Beijing: India`s influence over Bhutan would be a "decisive" factor in resolving border dispute between Beijing and Thimpu, a Chinese expert has said.
"India has tremendous influence over Bhutan," Fu Xiaoqiang, a researcher with the state-run China Institutes of Contemporary International Relations told the Global Times newspaper referring to the close Indo-Bhutan ties.
"If Bhutan can settle border issues with China, the result will certainly create norms that will likely be followed in the border talks between China and India," he said.
His comments came as Chinese Vice Foreign Minister Fu Ying made a rare visit to Bhutan last week to take part in the 20th round of boundary talks between the two countries.
Fu`s visit took place in the backdrop of a surprise meeting between Chinese Premier Wen Jiabao and his Bhutanese counterpart Jigmi Y Thinley on the sidelines of a UN meet in Rio de Janeiro in June, where the two expressed their desire to establish diplomatic ties.
Though neighbours, the two countries have not yet established diplomatic relations as Bhutan, a strongly ally of India, had remained aloof since 1951 from China after Beijing took firm control of Tibet, which shared borders with Bhutan.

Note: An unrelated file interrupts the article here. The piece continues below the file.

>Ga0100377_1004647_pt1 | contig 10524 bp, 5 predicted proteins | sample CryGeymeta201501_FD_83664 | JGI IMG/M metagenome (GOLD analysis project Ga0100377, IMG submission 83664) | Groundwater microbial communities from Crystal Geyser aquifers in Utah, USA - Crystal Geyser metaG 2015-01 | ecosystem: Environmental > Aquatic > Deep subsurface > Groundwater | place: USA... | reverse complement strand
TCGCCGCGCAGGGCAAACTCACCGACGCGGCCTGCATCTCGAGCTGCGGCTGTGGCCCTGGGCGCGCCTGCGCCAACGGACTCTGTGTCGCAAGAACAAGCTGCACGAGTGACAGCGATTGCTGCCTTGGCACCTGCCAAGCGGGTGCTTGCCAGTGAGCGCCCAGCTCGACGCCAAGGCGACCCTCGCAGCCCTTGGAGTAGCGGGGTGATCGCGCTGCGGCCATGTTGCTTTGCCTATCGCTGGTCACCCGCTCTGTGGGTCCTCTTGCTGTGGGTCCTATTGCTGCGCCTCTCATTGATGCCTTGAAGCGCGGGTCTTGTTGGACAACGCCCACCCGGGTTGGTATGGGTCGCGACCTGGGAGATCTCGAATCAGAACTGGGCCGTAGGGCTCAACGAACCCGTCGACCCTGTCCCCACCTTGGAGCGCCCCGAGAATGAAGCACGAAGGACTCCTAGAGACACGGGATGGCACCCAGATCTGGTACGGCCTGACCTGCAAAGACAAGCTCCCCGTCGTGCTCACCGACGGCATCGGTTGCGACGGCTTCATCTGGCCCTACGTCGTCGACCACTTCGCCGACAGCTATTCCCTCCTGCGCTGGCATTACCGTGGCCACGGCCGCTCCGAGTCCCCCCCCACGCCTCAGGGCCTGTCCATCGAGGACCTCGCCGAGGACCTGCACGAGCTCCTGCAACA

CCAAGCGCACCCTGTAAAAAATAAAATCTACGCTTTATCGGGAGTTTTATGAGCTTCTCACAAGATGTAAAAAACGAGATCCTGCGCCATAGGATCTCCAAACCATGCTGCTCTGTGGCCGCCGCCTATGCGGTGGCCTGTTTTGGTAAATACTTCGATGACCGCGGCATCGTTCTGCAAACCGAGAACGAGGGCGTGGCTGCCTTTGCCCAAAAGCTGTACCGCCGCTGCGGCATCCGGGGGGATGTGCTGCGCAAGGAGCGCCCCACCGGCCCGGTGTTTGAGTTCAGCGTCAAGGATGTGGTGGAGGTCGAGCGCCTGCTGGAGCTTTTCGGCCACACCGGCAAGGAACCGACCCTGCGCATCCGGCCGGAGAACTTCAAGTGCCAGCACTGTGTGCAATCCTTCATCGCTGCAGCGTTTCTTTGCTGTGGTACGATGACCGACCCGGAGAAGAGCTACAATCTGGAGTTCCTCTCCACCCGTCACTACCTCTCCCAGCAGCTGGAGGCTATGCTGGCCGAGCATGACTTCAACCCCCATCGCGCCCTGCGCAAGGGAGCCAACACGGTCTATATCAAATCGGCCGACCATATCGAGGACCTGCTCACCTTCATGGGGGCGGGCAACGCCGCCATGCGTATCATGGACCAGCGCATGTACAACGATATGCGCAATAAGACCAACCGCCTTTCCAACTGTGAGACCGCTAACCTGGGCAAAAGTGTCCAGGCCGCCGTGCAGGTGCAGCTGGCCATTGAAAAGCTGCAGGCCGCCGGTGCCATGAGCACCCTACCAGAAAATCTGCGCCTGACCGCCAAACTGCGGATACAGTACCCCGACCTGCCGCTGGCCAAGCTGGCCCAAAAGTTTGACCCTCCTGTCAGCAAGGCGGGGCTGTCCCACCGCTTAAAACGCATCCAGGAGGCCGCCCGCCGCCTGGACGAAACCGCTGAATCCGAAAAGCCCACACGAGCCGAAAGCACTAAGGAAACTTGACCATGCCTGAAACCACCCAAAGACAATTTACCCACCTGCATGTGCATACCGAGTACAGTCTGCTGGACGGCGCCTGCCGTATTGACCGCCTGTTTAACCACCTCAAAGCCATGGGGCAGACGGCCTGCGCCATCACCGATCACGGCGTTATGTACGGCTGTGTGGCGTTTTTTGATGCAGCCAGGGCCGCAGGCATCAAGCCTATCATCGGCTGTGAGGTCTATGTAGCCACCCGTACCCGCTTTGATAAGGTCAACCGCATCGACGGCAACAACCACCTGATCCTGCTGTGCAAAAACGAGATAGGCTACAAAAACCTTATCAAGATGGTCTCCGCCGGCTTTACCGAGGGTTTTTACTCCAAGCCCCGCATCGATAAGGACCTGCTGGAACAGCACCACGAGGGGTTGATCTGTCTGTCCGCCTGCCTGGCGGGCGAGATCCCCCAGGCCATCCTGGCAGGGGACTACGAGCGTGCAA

Relations between Beijing and Thimpu remained traditionally strained following their border dispute.
The two countries shared about 470-km long contiguous borders and held 20 rounds of talks to resolve the dispute and inked an agreement promising to `Maintain Peace and Tranquillity on the Bhutan-China Border Areas` in 1998.
Any settlement of the Bhutan-China border is regarded as significant for India as Chumbi Valley, a vital tri-junction between Bhutan, India and China border is just 500 km from Siliguri corridor.
Known as "Chicken Neck" it connects India`s land links with its North Eastern states as well as Nepal and Bhutan.
Fu who visited Bhutan on August 10 also met Bhutan`s King Jigme Singye Wangchuck.
Fu appreciated the importance the King attached in developing ties with China and his commitment to resolve the border issues, Chinese Foreign Ministry said.